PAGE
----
The approved categories and agents share significant characteristics. All treat patient-discernable symptoms that very rarely indicate serious conditions, and all enjoy a long history of safe use. The most successful have also enjoyed a loyal following from their prescription days: “When a product goes OTC, its consumers follow,” says Laura Mahecha, healthcare industry manager at Kline.
In fact, prescription success has been a good predictor of a product’s OTC following. This becomes more significant as OTC markets become crowded. For example, nearly all the proton pump and H2-receptor antagonist stomach acid agents are now available OTC.
Developing a consumer brand
Yet developing a consumer brand is a relatively new idea for large drug firms, says Lisa Ebert, managing director at healthcare communications firm Medicus. Ebert was part of the team that made the Rx-to-OTC switch for Allegra. “It’s a unique situation, exciting, and unlike any other,” she observes. “You’re not just switching the product, you’re switching patients loyal to the prescription brand to OTC, essentially over the course of one day.”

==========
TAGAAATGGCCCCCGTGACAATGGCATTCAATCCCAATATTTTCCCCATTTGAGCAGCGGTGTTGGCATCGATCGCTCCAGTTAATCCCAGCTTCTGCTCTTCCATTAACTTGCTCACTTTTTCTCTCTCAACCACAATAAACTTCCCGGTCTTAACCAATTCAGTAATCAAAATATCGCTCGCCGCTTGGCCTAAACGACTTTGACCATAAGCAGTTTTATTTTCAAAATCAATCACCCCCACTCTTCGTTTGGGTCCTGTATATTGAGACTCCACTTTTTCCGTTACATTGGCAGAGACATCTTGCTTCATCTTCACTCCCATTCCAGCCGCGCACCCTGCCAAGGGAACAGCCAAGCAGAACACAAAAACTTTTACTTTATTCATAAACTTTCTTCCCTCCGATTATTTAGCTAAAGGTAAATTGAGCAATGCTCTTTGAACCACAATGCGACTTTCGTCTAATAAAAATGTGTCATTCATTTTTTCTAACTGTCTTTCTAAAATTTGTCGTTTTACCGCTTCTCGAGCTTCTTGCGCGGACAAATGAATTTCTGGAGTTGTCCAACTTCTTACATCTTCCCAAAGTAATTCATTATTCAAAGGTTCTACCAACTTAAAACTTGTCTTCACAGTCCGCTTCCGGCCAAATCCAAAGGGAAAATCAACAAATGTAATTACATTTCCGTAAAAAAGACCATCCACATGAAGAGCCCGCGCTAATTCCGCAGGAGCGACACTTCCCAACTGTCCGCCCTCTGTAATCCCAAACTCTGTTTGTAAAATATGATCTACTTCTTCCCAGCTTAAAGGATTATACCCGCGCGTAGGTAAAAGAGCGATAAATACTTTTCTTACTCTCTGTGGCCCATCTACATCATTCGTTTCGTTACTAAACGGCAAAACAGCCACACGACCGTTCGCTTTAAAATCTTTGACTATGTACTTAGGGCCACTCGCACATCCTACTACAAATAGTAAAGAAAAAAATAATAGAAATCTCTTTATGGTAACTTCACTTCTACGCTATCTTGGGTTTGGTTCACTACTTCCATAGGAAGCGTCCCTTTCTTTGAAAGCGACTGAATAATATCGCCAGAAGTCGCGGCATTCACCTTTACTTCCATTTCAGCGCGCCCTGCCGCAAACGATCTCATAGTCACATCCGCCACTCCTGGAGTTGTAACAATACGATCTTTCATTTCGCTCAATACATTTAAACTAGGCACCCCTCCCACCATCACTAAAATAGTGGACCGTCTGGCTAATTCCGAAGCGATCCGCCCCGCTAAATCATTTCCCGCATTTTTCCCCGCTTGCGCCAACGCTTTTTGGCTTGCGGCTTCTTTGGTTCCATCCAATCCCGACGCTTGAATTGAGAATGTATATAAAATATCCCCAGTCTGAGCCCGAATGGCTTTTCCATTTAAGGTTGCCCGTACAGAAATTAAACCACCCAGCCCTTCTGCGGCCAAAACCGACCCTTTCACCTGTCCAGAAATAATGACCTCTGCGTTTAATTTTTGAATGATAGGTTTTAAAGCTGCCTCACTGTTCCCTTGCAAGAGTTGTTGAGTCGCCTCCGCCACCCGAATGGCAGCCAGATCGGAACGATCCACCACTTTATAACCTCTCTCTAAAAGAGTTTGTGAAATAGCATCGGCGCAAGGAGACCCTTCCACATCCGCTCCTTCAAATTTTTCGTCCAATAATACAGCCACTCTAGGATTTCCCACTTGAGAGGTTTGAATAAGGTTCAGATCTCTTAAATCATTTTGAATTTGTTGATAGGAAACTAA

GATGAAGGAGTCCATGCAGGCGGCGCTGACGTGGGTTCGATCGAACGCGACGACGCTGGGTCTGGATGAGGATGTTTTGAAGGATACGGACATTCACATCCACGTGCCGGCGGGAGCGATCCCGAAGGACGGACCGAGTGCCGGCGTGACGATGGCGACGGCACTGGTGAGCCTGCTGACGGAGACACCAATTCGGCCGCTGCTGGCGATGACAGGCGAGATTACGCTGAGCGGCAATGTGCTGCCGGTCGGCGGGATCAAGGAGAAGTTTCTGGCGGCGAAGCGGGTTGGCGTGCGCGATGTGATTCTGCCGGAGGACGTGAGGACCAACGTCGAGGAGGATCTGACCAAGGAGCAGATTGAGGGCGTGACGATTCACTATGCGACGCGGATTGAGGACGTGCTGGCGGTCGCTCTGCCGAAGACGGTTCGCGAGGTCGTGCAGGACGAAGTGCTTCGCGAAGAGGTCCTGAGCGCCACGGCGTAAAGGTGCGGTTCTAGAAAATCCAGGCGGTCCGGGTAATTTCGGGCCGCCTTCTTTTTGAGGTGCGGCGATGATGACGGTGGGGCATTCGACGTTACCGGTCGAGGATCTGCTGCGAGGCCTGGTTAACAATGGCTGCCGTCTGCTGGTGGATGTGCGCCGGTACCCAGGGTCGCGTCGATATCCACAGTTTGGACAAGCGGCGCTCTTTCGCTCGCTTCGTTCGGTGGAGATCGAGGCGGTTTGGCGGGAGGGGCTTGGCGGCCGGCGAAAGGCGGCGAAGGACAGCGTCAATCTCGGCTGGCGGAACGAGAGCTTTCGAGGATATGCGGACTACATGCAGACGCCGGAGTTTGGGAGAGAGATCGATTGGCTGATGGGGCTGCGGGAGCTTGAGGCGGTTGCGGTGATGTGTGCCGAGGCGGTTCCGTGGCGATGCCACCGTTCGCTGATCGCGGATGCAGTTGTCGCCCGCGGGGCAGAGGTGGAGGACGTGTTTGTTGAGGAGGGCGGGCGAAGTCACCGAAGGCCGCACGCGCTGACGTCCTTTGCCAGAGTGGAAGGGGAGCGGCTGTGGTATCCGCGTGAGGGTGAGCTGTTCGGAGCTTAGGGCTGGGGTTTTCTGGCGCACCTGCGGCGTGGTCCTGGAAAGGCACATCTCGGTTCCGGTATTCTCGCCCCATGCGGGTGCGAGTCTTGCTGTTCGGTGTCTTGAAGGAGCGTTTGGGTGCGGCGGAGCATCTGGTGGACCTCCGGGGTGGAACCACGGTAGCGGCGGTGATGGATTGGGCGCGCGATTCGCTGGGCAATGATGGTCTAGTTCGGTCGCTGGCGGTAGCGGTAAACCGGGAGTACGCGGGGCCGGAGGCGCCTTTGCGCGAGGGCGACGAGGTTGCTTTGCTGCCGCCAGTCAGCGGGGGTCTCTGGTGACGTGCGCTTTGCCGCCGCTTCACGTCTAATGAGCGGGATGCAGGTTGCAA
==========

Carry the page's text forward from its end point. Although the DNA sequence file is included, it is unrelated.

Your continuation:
To avoid missing market opportunities, sponsors should begin formulating a strategy at least five years before patent expiration. (For more on patent expiration, see Patent expiration: Innovate or die and Branded generics: The emerging market opportunity.) Discussions with regulators might take up to two years, as the OTC switch requires a new label.
Then there is the educational component, marketing, and preparing for the new pricing structure. Esai, for example, now offers significant discounts to its current prescription customers for Aciphex, presumably to cement their connection with the drug before it goes OTC and to garner new patients. “Companies need to retain as many patients as they can before they begin losing them to the private labels, which begins the day the exclusivity period ends,” says Ebert.